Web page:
Do you like to bass fish? Do you have a competitive streak? If your answer was yes to these questions, you should consider fishing a tournament. Bass tournaments began in the early 1960’s and have grown into a full-time, big business industry featuring two professional tours, numerous triple-A circuits, and countless small, local derbies.
Finding a bass tournament to enter shouldn’t be too hard, just ask around at local bait shops, search the internet, or look for flyers up at boat ramps. Then it’s a matter of coming up with the entry fee and getting ready to fish.
So, you’re all signed up, or maybe you’re someone that’s even fished a few tournaments before – what do you do next? How do you prepare?
Tournament fishing puts a whole new twist on the sport, by adding a time and weight element that never before existed. Lots of people can catch numbers of bass, but can you catch big ones? Can you do it in a short 8-hour window under potentially adverse conditions?
These are questions that even serious tournament anglers struggle with, so we figured it would be a good idea to reach out to several top touring pros and come up with the following list of ways to effectively prepare for a fishing tournament, whether it’s your very first or your hundredth.
1. Dress appropriately
If you’re miserable, you cannot fish effectively. Without question, the tour-level pros we’ve interviewed all listed proper apparel as the most important step in preparation for a bass tournament. Just because the forecast says it’s going to be clear doesn’t mean that a storm won’t blow in on game day. Bring extra layers, good raingear, and a good hat. Appropriate dress also applies if the forecast is extremely warm also – Sunscreen, long sleeves, and lightweight fabrics go a long ways to prevent heat stroke.
2. Develop a game plan
Ideally, you should try and get on the water a couple days prior to the tournament to see how the fish are biting, and what places you can catch them on. This is called pre-fishing, and it’s a huge step in tournament preparation. While pre-fishing, try to focus on patterns and types of structures, rather than specific spots. Use this information to develop a rough outline of how you plan to attack the day. It shouldn’t be specific, but successful tournament anglers usually have a framework in place to help them throughout the day.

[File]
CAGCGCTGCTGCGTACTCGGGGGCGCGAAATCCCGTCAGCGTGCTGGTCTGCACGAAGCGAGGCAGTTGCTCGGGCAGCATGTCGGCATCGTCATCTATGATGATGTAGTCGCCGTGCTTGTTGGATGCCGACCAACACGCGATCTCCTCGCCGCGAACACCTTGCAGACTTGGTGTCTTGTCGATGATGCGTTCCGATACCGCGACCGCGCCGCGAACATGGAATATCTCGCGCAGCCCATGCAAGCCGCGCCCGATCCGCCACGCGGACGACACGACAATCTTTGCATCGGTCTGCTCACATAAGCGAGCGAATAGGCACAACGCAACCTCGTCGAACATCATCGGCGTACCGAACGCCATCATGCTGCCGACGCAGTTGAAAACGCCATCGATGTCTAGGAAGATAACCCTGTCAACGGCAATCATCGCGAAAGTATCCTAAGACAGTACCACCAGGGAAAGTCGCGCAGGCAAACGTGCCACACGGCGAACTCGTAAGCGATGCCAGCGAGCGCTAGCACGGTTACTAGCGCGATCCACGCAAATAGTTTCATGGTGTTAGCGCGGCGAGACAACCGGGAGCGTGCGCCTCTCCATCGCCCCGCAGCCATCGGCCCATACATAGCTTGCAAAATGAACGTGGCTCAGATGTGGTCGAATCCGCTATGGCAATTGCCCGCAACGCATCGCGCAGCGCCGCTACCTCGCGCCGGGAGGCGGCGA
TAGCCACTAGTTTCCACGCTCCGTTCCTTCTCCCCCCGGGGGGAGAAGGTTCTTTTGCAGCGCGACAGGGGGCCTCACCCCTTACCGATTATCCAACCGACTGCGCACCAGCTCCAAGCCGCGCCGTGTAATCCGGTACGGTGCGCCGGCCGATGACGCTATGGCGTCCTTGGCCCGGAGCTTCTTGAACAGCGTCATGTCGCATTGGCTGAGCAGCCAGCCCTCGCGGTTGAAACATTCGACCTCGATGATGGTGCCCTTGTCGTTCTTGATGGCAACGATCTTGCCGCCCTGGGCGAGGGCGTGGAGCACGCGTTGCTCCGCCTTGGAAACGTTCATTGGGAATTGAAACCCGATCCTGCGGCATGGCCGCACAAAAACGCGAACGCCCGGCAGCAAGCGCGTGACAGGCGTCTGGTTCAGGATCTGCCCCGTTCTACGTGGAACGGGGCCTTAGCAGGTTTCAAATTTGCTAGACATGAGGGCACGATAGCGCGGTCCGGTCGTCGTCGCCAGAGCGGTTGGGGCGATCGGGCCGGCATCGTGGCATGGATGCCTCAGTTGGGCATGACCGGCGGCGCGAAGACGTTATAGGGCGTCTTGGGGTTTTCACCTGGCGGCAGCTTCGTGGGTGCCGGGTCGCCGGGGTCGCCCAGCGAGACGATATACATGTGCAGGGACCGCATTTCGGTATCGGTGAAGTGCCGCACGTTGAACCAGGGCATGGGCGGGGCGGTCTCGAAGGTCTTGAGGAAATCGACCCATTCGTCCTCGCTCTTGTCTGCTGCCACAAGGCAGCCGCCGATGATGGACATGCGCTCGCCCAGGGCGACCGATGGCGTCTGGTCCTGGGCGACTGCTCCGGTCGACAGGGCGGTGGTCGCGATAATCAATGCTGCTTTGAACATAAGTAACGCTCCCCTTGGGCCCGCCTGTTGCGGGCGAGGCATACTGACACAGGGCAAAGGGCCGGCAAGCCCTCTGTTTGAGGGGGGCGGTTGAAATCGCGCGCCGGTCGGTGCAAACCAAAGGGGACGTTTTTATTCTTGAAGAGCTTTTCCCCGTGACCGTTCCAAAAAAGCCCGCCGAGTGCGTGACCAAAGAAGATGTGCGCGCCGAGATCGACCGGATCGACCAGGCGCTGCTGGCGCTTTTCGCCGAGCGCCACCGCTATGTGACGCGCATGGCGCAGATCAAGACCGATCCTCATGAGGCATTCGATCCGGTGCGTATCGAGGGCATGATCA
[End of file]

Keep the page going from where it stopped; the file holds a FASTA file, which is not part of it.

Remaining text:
3. Get your tackle ready
Like the Boy scouts always say, be prepared. It may be ok when fun fishing to use the same dull hook you’ve been using all summer, or keep old kinked line on a reel, but those things can cost you in a tournament setting, where a lost fish can mean a significant amount of money. Make sure your reels are oiled and have fresh line, make sure your moving baits have new or sharp hooks, and make sure you’ve got everything organized so you can find it during the derby. Nothing worse than spending five minutes looking around the bottom of your boat for a specific bait while the fish are biting. Also make sure you’ve got enough of whatever your primary pattern is. If you’re catching them on a purple worm, throw a couple extra bags in the boat – you don’t want to run out.
4. Have a contingency plan
Game plans are great, but what happens when you blast into your primary spot where you planned on starting only to find a local pan-fisherman anchored right on it. Or when the weatherman’s forecast of “light easterly winds” changes to a gale from the west that muddies all your water. Having a backup plan is essential to any successful tournament angler. One way to do this is to try and find two different patterns that you can catch fish on. If one fizzles, just switch to the other. Think about what a change in wind direction, clouds/rain, and angler pressure will do to your game plan, and develop contingencies.
5. Consider timing
Timing is hugely important in bass tournaments. Go down the bank in the morning with a topwater and you may catch a ton of bass; go down that same bank at noon on a busy Saturday and see how many you may catch. There are certain spots and patterns that work better in the morning, and others that become effecting later in the day. Consider this when developing your plan, and also while pre fishing. If you practice late into the day and find bass schooled up somewhere, they may not be there in the morning. This becomes even more critical if you fish tidal water, where the water level is in constant flux.
Use these tips to prepare for your next tournament and most importantly, be safe and have fun!
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